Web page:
– notes, frequently asked questions and useful links from the archivist and curator of manuscripts at Balliol College, University of Oxford. Opinions expressed are the author's own.

spam spam spam not lovely spam

Q: I’ve emailed you at least once in the past month and haven’t had a reply.

A: (searches every email sent or received ever) This is the first time I’ve heard from you. Could you forward me a copy of your previous message?

Q: Here it is:

From: enquirer@email.com
Sent: date
To: archivist [at] balliol.ox.ac.uk
Subject: Hello

Hello,

…..

A: (twigs, checks junk mail) Aha, it disappeared into the spam box because of the vague subject  line – lots of spam and e-swindles are titled ‘Hello my friend’ etc. Enquiries titled e.g. ‘I need your help’, ‘Looking for a relative’ or ‘Urgent response required’, though reasonable in e.g. a family history research query, will have the same problem. Subject lines left blank? Bin. Exclamation marks? Bin. All caps in the subject line? Bin. Using red/green/purple text? Bin. Sending to lots of different email addresses at once? Bin.

It’s increasingly important these days to make your archives enquiry email look genuinely addressed to a particular person about something particular. Institutional addresses are bombarded daily with zillions of spam messages, not to mention things with malware and viruses attached. Firewalls and spam-detection levels are raised accordingly, usually by the institution’s IT department rather than individual users who do not normally have that kind of control, so it’s easier for messages to be automatically junked without the intended recipient ever seeing them. Due to the increasing volume, hardly anybody ever checks their spam boxes for possible genuine messages.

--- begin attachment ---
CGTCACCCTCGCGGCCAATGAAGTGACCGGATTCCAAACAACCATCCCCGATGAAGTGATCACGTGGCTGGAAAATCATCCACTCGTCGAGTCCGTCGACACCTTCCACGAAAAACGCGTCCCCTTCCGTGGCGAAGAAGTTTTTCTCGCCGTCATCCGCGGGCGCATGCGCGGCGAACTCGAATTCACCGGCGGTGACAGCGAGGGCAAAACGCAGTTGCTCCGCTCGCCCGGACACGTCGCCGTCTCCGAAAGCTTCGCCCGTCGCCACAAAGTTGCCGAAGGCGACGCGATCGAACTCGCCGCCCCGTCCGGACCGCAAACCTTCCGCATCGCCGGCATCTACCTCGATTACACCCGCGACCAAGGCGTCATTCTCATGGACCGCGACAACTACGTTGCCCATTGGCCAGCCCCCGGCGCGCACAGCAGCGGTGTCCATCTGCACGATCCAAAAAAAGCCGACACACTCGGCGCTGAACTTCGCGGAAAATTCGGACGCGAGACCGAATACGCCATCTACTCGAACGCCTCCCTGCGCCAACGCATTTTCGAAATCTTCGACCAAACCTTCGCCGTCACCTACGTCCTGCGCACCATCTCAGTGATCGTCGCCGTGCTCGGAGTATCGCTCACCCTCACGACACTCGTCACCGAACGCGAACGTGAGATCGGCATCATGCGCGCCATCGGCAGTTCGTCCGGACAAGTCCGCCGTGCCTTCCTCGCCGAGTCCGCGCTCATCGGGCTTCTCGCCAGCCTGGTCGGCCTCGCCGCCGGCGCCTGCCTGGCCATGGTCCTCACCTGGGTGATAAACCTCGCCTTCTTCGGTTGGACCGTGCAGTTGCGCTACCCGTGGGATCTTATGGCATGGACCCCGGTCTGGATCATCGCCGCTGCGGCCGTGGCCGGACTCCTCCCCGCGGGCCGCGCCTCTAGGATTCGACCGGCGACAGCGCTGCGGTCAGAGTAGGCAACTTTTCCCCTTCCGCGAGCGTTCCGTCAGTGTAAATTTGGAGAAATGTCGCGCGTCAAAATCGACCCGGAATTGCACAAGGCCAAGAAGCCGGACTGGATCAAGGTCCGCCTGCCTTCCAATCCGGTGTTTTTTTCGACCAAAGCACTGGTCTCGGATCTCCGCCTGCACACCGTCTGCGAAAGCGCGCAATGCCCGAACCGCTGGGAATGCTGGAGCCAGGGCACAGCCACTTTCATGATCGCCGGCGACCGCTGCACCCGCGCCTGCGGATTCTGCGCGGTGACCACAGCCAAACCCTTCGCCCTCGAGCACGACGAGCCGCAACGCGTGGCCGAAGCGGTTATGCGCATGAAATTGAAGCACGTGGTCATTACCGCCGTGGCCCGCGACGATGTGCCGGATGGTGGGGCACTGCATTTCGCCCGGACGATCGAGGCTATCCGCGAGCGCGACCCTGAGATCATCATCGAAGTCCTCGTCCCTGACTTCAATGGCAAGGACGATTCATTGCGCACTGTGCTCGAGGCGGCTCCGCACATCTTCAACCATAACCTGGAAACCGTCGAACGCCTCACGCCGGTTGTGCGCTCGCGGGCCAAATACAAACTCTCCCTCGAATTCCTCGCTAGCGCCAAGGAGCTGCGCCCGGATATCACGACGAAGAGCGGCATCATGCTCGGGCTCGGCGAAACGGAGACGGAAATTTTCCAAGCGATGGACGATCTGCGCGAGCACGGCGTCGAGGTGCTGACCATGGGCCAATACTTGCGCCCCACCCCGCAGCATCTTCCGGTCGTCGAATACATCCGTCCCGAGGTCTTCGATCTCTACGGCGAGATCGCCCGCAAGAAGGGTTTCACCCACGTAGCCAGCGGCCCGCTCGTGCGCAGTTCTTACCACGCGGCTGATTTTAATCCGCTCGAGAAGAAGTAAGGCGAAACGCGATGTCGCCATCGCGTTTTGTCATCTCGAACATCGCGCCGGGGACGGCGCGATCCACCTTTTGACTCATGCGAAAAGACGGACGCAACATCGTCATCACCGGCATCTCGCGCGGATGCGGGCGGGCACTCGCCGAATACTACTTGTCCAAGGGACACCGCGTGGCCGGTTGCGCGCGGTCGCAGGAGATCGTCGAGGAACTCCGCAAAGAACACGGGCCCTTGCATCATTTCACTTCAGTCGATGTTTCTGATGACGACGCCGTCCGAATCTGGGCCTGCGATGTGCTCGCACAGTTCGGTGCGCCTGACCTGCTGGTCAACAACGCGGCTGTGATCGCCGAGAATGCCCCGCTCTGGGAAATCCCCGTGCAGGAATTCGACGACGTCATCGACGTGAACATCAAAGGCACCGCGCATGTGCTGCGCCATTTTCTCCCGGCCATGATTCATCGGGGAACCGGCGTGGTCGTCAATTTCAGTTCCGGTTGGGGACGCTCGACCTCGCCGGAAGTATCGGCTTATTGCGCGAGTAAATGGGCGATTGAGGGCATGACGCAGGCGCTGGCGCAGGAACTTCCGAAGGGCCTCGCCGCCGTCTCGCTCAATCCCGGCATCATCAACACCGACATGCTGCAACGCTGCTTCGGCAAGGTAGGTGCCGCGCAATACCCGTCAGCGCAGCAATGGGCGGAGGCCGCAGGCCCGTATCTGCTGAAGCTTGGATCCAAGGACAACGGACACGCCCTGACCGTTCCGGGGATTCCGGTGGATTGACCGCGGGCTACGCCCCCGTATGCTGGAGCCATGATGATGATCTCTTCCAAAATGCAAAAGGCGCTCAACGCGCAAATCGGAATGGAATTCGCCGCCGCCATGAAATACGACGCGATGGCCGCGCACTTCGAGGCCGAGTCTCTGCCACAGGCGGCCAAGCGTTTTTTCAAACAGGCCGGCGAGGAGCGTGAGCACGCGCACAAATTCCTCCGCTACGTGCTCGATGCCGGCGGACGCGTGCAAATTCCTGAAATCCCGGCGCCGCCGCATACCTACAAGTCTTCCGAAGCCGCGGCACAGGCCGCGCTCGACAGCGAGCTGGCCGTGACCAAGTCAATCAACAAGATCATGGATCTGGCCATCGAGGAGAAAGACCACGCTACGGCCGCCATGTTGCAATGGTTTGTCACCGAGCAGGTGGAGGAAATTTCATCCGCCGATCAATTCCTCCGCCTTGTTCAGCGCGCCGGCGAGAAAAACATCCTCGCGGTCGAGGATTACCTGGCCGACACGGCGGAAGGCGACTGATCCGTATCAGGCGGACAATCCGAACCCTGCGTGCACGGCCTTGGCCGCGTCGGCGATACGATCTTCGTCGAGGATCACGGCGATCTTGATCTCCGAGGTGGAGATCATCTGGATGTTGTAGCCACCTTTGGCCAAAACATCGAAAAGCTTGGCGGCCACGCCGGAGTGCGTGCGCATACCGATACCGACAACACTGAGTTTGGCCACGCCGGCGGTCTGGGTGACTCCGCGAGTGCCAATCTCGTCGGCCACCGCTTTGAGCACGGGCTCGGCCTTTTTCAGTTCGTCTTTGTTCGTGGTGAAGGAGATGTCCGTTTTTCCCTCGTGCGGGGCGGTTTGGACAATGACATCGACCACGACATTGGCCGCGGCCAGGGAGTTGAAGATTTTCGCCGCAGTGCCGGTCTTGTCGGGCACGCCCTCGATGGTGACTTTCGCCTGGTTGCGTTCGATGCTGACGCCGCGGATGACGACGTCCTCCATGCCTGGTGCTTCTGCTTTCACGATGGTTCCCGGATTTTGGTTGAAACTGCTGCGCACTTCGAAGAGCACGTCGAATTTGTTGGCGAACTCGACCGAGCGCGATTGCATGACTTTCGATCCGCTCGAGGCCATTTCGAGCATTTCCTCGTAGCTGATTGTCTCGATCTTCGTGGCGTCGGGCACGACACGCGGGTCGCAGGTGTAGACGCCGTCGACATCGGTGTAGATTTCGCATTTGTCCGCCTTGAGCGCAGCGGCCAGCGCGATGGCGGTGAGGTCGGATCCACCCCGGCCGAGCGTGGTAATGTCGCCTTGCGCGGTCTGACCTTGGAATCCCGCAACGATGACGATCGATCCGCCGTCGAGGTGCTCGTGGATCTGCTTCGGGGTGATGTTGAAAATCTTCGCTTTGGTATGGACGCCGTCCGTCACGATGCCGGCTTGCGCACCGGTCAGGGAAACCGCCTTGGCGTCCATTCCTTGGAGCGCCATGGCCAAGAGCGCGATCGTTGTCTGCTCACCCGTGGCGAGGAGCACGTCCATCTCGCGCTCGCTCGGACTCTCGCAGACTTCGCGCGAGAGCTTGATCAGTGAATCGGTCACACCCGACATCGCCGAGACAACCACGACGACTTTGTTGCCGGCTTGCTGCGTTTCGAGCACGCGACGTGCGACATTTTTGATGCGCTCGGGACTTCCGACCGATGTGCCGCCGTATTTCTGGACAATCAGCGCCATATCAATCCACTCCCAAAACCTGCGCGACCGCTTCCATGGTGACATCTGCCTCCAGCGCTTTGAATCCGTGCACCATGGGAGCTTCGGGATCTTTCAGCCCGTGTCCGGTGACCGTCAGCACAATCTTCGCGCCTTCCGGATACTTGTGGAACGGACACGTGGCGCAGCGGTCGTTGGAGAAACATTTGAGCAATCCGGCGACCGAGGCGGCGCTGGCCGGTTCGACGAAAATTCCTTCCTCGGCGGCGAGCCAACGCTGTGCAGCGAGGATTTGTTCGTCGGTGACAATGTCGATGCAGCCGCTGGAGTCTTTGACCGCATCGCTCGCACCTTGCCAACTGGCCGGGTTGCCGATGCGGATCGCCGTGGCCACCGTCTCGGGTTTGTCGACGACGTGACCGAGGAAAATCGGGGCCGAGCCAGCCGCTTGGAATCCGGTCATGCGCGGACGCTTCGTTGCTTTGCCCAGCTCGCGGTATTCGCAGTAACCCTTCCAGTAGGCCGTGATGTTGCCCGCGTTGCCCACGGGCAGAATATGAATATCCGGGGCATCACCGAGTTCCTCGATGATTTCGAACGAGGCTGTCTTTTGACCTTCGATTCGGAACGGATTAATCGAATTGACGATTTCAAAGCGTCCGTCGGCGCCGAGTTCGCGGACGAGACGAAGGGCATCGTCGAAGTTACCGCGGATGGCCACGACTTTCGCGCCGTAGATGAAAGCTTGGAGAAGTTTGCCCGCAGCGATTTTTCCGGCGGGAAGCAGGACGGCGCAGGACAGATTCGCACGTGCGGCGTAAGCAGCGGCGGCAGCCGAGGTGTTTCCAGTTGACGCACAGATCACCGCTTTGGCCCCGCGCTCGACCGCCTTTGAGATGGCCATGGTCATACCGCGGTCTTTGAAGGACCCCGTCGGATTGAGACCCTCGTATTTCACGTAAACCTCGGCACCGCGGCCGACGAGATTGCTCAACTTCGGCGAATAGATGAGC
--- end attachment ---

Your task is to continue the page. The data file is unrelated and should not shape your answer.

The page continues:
Best to use something short, clear and specific, e.g. ‘[College name] archives enquiry’ or similar. Using the name of the person you’re writing to in the salutation will also help lower the spam score.

If you are repeating a previous email enquiry that may have gone astray, include a copy of the first attempt, with headers (From, To, Date, Subject), in your next one. Email delivery and search functions aren’t perfect and do break down, and it may help, if not to find your first email, at least to let the archivist know when it was sent and what the original query was about.

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